Russian Through History: The Sochi Olympics Opening Ceremonies

Via: Tuned In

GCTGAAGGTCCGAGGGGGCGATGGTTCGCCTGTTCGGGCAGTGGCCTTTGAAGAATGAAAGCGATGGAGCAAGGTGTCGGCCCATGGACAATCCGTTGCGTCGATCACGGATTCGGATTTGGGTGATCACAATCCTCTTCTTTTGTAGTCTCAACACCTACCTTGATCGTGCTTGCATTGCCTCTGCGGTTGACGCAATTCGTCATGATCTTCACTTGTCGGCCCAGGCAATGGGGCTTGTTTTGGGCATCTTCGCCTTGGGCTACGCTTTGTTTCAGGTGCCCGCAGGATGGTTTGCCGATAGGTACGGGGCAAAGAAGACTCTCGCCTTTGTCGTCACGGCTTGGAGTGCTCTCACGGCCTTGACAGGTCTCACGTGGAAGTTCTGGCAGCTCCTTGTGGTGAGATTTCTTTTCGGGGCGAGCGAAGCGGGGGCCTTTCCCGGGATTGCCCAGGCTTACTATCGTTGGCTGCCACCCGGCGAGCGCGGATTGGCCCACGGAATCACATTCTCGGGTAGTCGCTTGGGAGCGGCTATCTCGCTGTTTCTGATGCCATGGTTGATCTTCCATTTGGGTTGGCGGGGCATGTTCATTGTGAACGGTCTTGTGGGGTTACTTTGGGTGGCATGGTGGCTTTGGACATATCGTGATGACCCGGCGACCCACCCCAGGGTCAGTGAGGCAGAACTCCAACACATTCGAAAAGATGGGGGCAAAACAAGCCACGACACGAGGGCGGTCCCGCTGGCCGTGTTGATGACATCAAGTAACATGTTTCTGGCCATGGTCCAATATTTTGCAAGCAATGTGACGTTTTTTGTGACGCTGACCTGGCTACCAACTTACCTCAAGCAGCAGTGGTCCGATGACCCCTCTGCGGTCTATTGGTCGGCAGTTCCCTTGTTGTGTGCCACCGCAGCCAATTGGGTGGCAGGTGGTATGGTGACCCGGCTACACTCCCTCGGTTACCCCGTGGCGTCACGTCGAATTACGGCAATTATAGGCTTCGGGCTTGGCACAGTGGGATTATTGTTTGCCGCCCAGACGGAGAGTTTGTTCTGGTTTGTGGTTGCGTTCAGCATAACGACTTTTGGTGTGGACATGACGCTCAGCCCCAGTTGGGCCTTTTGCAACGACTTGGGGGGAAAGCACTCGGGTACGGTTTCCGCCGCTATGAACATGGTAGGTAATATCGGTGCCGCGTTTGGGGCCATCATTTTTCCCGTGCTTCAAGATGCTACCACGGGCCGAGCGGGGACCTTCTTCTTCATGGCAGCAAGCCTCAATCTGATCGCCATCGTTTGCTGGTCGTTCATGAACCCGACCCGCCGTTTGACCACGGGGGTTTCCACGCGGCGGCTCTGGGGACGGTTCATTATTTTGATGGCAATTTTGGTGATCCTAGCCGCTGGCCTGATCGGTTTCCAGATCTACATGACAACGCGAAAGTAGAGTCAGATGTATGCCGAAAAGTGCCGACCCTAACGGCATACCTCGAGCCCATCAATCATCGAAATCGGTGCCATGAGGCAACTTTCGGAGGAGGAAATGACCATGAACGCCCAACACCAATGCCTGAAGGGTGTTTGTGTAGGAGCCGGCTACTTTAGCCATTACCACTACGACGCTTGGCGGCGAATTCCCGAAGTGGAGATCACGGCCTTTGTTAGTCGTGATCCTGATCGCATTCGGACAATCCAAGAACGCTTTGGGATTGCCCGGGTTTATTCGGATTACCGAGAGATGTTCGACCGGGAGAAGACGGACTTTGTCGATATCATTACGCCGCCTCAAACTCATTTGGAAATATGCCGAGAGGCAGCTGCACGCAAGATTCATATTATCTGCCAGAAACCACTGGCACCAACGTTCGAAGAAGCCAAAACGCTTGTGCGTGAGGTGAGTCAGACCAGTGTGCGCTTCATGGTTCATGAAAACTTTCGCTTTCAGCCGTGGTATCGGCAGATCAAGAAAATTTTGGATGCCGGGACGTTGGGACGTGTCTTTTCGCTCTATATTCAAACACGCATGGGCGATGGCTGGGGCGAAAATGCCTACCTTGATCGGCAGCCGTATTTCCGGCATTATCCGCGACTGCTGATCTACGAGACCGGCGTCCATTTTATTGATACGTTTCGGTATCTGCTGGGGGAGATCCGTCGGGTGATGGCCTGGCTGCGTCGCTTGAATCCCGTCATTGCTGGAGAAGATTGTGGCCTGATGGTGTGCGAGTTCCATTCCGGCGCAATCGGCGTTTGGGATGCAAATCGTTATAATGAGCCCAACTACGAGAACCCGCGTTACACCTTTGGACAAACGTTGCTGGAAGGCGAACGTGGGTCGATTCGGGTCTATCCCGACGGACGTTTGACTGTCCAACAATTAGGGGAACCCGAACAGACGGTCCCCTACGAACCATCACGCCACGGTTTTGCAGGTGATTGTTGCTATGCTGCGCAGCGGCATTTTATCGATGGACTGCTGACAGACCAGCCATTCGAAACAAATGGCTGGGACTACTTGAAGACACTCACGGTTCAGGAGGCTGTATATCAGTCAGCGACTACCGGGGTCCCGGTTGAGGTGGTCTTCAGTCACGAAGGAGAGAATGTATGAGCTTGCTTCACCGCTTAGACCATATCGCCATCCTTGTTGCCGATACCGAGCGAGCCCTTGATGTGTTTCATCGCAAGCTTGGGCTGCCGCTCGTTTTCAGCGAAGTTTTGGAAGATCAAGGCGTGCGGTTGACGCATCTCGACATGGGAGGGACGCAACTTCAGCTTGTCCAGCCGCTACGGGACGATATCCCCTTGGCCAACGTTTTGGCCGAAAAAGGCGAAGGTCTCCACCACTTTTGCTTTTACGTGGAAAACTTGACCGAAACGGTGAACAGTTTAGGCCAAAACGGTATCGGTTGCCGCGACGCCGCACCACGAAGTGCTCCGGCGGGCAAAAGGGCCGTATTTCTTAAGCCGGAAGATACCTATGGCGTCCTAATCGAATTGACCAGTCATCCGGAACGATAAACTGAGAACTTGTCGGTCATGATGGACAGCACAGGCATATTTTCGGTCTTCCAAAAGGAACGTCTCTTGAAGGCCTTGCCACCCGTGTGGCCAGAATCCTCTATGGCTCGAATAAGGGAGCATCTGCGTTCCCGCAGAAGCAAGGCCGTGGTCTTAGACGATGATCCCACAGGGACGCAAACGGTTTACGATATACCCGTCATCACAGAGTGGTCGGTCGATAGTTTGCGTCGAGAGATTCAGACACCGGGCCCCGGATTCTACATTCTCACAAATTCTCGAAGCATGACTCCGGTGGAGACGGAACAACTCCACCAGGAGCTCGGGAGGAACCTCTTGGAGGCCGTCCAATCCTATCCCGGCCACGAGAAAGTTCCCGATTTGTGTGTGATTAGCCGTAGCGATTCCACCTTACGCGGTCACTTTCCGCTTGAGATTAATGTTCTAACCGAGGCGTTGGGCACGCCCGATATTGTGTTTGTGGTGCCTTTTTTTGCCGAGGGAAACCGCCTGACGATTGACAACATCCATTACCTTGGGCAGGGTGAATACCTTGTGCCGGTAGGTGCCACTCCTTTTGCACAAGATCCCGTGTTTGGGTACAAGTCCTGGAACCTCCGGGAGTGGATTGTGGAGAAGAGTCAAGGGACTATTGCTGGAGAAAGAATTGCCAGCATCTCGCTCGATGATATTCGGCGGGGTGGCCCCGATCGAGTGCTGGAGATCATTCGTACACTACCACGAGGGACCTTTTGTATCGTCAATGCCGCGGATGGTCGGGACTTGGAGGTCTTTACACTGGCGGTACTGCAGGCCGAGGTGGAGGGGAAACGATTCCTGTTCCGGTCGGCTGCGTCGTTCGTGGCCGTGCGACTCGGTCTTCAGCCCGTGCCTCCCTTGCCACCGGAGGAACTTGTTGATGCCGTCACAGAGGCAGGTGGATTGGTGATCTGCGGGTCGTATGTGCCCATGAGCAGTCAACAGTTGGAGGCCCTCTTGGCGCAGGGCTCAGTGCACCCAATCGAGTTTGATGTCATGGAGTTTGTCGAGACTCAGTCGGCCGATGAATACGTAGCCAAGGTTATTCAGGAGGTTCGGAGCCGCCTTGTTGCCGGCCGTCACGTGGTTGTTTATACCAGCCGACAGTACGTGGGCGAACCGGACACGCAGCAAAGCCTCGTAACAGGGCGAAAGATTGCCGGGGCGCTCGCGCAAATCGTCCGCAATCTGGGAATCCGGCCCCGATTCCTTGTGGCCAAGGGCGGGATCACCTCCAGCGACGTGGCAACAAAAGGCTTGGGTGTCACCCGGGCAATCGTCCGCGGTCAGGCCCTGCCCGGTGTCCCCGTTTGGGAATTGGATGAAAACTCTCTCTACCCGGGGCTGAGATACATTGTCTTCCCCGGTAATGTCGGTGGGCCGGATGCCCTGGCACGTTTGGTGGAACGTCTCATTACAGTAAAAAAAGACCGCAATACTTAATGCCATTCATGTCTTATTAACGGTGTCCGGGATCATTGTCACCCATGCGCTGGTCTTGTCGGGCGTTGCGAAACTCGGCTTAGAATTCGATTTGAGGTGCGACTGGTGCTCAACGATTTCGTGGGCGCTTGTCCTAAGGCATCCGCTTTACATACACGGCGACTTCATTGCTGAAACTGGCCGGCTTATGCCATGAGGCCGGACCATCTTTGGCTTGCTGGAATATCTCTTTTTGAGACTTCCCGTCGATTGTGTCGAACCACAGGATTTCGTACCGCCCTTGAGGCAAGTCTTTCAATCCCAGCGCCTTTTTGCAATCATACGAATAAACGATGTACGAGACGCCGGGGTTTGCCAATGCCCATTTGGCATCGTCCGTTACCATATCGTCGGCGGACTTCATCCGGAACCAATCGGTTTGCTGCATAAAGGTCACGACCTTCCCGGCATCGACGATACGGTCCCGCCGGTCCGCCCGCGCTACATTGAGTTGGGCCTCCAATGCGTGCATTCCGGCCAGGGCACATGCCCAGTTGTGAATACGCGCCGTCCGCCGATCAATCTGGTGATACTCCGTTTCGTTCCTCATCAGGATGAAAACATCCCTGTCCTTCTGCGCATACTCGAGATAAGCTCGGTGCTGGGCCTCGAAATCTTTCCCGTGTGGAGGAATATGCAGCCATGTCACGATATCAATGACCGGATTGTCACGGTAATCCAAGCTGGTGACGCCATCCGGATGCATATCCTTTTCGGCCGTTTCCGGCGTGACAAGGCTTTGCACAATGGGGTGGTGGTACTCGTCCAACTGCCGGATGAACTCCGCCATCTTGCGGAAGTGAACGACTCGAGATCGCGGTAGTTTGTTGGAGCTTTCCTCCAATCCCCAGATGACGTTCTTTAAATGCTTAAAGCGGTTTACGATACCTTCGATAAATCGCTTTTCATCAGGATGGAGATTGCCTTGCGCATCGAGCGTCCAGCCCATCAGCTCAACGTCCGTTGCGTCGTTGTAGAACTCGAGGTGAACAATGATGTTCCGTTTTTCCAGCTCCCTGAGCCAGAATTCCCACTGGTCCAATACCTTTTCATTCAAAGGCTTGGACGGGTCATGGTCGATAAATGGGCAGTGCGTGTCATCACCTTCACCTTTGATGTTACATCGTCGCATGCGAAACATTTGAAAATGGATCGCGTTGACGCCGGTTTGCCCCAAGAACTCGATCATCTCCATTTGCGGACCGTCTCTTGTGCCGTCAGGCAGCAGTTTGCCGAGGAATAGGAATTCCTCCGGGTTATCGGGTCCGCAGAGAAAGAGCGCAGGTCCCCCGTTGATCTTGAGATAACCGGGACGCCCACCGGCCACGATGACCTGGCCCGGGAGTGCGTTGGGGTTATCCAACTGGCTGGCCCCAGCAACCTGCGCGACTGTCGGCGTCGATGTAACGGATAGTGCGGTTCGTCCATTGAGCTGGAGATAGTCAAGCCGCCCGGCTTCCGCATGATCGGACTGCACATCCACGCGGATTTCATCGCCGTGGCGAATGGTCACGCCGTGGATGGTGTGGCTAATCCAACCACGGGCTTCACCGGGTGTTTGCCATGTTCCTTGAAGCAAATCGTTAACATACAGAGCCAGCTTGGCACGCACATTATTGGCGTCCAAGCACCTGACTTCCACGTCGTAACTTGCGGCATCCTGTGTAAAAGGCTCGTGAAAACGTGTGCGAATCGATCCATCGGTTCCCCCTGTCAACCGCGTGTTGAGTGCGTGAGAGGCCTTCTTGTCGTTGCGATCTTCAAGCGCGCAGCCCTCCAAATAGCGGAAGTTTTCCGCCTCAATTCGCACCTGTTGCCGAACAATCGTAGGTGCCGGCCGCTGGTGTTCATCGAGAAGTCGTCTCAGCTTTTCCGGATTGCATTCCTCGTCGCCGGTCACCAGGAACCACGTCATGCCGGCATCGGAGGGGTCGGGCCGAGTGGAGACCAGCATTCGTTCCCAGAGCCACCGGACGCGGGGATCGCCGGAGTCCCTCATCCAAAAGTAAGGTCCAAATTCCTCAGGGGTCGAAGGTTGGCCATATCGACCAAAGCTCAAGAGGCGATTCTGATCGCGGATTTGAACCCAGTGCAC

Watching the Sochi Olympics opening ceremony could at times feel like going to the party of someone you barely knew. We were guests, but it wasn’t really about us. The ceremony, in a way like this whole Olympics, felt like a story Russia was telling the world, but most of all a story it was telling itself, about a vital, proud, storied country on the rise–and don’t worry too much about those Stalinist-purge and gay-repression things. It began with a Russian girl’s Wonderland trip through the Cyrillic alphabet. (Why are so many Olympic opening ceremonies highly stylized children’s nightmares?) It ended with a highly selective trip through Russian history. On the way it passed troikas of horses, cosmonauts, and War and Peace.┬áThis ceremony was so thoroughly Russian you could keep it in your freezer and pour shots of it. And its version of Russian history, especially in the 20th century, was so smoothed over you could skate on it. While the visually stunning pastiche of Russian history represented the 1917 revolution–a red locomotive amid constructivist art–it skipped over the bloody excesses of Stalinist Russia in favor of a bit of World War II and a whole lot of Soviet ’50s teenyboppers. The turbulent recent history, perestroika, the dissolution of the Soviet Union, Russia’s lurches toward and away from democracy, were summed up by a girl letting go of a red balloon. Of course, it was Vladimir Putin’s show, and it’s no surprise the host country would try to cast itself in an optimistic light. It was up to the broadcasters of NBC to put this fantasia in a frame of reality. That was ostensibly the point, after all, in making the ceremony the only part of the Olympics NBC would not livestream online. (The real reason, more likely, was primetime ratings.) The ceremony, we were told, needed NBC’s journalists to put it in proper context. And often they did. Bob Costas, still suffering from an uncomfortable-looking and uncomfortable-to-look-at case of pinkeye, kicked off the evening interviewing President Obama about relations

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